The CRA told CBC News that as of April of this year it has reversed the debts of roughly 27,000 individuals who had originally been deemed ineligible but later had their eligibility verified. (Adrian Wyld/The Canadian Press)

Cris Best, a Toronto tax lawyer, said he’s not surprised by the number of debt cancellations that have been issued. He said he’s heard from several Canadians who believe they’ve been unfairly targeted by eligibility reviews.

“There’s no doubt in my mind that there’s a lot of inconsistency,” he said.

Canadians who have received a notice from the government stating that their eligibility has been revoked are able to ask for two reviews of their case. After that point, their only recourse is through the courts.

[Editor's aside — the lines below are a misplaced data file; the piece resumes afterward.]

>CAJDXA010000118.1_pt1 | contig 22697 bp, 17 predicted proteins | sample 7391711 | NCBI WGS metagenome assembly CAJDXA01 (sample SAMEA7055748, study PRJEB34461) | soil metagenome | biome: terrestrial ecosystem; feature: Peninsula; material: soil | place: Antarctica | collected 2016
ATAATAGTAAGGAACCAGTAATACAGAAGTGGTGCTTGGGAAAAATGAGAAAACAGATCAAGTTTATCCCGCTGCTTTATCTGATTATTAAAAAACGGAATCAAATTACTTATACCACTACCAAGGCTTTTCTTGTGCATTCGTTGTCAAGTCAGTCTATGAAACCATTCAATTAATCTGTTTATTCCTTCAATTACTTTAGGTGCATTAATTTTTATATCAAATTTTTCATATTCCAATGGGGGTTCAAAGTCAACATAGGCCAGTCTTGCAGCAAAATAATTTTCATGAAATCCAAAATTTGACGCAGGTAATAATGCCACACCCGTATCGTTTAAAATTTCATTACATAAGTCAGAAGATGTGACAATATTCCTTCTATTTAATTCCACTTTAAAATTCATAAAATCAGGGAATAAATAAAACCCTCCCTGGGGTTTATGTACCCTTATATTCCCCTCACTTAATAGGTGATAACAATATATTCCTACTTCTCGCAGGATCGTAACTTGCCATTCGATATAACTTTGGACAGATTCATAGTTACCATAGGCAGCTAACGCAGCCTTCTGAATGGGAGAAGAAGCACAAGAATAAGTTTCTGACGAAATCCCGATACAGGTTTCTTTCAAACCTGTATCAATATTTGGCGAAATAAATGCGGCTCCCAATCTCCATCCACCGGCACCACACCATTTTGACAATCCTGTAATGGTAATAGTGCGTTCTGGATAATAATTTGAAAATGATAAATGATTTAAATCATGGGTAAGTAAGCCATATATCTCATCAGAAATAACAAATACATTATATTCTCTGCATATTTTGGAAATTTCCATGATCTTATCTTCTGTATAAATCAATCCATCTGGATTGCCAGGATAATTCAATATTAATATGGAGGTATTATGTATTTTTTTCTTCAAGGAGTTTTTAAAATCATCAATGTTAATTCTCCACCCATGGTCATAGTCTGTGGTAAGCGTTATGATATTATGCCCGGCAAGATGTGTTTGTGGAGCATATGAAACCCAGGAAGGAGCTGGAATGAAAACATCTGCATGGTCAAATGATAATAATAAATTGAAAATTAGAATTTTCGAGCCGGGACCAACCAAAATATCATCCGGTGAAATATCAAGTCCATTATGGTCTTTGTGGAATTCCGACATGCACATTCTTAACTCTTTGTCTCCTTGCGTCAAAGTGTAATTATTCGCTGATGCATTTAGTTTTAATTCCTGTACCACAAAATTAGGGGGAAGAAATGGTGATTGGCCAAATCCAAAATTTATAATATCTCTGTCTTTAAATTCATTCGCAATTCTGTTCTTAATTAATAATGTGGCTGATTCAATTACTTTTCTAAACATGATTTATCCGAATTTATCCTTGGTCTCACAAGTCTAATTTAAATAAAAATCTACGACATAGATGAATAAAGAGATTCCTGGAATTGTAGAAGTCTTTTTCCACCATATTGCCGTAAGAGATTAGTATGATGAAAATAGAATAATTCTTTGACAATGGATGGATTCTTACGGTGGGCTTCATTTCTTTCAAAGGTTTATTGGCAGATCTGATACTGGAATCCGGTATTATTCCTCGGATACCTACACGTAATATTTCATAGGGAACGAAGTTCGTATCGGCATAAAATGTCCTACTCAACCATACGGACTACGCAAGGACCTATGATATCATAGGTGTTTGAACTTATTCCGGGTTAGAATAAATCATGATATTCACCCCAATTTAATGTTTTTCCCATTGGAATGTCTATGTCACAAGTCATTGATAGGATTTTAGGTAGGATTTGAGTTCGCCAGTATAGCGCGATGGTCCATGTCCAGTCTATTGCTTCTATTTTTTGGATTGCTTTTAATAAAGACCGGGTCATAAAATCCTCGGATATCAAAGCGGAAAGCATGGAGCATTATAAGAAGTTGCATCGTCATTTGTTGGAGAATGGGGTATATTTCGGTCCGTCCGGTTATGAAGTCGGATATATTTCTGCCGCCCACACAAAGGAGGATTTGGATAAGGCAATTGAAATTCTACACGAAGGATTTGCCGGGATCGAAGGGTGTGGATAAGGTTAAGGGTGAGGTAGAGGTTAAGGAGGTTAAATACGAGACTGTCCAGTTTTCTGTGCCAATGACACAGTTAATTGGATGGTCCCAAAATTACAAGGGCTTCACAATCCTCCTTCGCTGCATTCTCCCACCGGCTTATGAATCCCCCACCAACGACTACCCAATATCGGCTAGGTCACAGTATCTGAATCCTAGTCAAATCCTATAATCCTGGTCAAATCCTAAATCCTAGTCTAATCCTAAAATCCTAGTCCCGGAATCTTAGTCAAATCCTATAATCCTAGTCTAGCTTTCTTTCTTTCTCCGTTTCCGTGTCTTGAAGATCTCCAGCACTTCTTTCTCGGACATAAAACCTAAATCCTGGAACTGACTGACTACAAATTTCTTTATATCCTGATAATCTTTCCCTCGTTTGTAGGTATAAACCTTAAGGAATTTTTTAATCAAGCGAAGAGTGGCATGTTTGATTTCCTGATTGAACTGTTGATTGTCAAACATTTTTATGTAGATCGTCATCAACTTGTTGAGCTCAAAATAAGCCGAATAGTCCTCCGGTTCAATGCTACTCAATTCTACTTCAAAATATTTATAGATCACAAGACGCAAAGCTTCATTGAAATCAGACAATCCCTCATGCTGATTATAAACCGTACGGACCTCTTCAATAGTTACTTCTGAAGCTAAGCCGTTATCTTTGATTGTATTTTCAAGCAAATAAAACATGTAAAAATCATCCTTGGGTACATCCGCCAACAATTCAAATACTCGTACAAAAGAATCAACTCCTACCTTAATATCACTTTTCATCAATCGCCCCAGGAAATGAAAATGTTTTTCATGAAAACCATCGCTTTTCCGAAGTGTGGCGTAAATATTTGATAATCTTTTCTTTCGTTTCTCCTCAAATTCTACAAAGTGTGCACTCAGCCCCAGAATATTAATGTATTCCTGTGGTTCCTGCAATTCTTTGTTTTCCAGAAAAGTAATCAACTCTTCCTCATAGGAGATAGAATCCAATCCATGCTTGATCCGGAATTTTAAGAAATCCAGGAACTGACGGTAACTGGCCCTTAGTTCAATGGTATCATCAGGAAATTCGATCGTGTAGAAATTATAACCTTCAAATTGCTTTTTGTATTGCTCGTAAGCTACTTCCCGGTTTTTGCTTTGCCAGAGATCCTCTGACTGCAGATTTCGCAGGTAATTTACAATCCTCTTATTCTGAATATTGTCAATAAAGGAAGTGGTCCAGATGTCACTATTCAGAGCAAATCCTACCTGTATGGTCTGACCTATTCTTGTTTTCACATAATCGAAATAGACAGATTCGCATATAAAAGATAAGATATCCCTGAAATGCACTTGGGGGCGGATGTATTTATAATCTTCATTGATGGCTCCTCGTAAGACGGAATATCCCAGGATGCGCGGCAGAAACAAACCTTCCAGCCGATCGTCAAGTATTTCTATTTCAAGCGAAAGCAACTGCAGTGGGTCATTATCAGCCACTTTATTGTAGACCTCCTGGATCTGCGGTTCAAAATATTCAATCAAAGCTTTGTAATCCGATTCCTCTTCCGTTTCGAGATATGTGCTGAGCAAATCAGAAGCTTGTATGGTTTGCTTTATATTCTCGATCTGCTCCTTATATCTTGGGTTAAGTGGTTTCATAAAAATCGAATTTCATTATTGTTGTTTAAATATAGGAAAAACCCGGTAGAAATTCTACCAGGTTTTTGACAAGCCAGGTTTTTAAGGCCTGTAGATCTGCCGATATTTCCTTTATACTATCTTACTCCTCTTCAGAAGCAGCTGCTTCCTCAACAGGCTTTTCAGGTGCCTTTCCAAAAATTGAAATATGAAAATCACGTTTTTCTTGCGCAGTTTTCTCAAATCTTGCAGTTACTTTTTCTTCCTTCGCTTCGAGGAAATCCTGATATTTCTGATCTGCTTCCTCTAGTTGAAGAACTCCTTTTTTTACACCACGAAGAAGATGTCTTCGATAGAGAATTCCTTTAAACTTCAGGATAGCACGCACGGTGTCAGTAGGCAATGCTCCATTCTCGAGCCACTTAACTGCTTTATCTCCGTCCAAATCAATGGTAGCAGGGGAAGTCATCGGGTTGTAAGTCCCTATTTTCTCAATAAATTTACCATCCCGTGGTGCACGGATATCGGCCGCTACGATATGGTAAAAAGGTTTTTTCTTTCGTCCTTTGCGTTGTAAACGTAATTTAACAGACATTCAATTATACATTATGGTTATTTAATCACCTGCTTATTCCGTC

Best said it’s extremely difficult to argue a case with the CRA once an initial decision has been made because there is “a reverse onus in tax law.”

“You’re essentially guilty before innocent,” he said.

“The CRA can essentially assume facts, which is what they do, and then the taxpayer bears the burden to disprove those facts … It’s not a very fair fight.”

Some people frustrated by review process

Jason Harth said he experienced the difficulty of dealing with the CRA when trying to help his daughter argue her case.

“It was a muck,” he said of the process.

The Cambridge, Ont. resident said his daughter applied for CERB when she was laid off during the pandemic. She was able to find new employment roughly nine months later.

But roughly a year later, Harth said his daughter started receiving notices saying her eligibility was under review. He helped his daughter provide the proper documentation to prove that she was eligible.